In Pursuit of the Ultimate Lamp; February 2001; Scientific American Magazine; by M. George Craford, Nick Holonyak, Jr. and Frederick A. Kish, Jr.; 6 Page(s)
In 1995 one of us (Holonyak) was honored to accept the Japan Prize for pioneering work in semiconductor light emitters and lasers. Asked to say a few words about tomorrow's technology, he simply pointed to the ceiling lights and said, "All of this is going."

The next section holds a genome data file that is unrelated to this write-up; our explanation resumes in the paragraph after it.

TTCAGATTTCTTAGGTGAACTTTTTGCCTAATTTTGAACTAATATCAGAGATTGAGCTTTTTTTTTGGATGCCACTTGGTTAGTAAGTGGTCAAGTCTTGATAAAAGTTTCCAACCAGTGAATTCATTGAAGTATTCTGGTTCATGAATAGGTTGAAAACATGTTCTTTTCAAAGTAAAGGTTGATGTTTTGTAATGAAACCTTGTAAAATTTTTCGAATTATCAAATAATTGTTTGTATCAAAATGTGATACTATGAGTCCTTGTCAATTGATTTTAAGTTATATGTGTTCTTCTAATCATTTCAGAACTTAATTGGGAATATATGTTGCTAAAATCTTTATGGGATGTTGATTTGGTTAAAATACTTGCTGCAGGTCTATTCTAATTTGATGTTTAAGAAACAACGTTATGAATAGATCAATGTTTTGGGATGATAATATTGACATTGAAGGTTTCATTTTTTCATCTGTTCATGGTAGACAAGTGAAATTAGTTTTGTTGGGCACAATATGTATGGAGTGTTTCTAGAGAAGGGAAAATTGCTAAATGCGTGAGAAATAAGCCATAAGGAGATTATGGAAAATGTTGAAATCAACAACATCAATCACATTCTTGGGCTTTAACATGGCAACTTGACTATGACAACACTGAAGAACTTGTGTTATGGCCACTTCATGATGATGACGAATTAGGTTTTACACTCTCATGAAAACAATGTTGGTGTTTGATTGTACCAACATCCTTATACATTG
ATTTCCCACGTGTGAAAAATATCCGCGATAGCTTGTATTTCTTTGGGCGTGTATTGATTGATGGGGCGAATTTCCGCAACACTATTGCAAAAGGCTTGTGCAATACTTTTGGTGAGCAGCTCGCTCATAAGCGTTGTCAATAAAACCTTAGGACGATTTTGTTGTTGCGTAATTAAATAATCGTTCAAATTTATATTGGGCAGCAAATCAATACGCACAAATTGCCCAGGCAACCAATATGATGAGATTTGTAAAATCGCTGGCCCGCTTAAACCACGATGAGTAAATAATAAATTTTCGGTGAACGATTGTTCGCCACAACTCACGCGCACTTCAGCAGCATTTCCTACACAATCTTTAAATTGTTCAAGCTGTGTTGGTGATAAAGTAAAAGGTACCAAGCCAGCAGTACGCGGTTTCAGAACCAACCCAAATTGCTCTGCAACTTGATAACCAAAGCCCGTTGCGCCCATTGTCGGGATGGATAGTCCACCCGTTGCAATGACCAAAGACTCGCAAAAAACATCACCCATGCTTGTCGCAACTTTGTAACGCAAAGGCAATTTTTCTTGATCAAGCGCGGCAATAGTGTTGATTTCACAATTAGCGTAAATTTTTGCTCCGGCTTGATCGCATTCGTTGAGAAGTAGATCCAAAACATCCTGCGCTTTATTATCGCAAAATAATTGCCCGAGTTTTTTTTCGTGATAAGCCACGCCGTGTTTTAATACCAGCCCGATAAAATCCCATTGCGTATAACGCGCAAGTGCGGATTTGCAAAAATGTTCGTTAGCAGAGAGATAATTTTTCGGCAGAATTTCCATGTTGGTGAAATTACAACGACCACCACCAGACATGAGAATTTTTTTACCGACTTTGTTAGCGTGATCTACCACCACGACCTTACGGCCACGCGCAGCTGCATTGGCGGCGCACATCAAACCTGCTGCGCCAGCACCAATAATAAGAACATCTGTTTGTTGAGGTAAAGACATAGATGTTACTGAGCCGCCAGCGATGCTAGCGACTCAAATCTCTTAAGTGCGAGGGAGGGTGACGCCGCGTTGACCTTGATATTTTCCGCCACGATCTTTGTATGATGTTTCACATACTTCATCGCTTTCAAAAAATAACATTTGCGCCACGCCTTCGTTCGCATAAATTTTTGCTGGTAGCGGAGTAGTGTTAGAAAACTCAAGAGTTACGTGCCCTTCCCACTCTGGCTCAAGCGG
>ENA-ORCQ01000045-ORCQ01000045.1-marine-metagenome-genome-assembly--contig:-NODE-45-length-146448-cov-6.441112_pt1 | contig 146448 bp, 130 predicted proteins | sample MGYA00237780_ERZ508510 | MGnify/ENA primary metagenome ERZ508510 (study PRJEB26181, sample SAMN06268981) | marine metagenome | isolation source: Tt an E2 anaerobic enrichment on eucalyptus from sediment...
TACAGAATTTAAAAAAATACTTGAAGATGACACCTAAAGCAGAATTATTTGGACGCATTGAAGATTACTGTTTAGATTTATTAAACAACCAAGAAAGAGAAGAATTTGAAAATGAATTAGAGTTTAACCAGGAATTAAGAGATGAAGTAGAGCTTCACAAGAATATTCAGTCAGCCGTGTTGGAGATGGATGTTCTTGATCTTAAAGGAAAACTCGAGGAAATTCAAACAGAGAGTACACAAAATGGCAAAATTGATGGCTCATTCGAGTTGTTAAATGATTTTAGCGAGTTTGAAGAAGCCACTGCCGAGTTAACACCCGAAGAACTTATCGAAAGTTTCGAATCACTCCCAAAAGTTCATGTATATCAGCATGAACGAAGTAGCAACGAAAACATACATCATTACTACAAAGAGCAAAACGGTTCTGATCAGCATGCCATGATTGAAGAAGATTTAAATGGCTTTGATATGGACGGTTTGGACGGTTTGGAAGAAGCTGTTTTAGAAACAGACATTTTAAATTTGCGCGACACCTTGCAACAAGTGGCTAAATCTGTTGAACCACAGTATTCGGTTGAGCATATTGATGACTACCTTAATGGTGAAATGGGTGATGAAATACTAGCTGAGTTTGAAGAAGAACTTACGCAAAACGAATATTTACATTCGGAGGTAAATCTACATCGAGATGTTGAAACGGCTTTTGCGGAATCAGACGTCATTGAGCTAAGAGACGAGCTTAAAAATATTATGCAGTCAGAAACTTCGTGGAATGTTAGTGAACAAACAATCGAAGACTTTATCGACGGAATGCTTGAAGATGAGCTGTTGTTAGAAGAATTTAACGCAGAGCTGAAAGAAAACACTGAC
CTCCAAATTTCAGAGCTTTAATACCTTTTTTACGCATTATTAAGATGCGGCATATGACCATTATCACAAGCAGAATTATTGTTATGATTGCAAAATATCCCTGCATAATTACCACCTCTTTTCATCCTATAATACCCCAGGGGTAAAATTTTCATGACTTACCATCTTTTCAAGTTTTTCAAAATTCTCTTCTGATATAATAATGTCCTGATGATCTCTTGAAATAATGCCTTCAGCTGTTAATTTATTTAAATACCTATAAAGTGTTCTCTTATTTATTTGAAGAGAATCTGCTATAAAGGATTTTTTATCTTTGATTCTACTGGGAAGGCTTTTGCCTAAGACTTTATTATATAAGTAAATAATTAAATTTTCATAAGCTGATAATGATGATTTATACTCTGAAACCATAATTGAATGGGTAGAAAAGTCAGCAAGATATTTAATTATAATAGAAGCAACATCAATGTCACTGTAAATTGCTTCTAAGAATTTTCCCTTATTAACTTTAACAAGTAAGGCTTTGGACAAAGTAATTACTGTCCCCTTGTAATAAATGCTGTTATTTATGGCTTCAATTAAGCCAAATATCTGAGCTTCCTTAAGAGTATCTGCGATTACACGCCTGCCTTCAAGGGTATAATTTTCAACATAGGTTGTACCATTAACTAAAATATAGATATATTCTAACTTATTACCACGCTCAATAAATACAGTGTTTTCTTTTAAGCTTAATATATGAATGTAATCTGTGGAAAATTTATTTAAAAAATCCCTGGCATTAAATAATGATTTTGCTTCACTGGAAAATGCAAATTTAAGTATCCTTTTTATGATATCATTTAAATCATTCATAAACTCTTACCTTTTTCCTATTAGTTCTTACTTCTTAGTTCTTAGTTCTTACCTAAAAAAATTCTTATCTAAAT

A revolution is taking place, literally in front of our eyes, thanks to semiconductor devices known as light-emitting diodes, or LEDs. Most familiar as the little glowing red or green indicator lights on electronic equipment, LEDs are beginning to replace incandescent bulbs in many applications. The reason? LEDs convert electricity to colored light more efficiently than their incandescent cousins-for red light, their efficiency is 10 times greater. They are rugged and compact; some types last a phenomenal 100,000 hours, or about a decade of regular use. In contrast, the average incandescent bulb lasts about 1,000 hours. Moreover, the intensity and colors of LED light have improved so much that the diodes are now suitable for large displays¿perhaps the most impressive example being the eight-story-tall Nasdaq billboard in New York City's Times Square.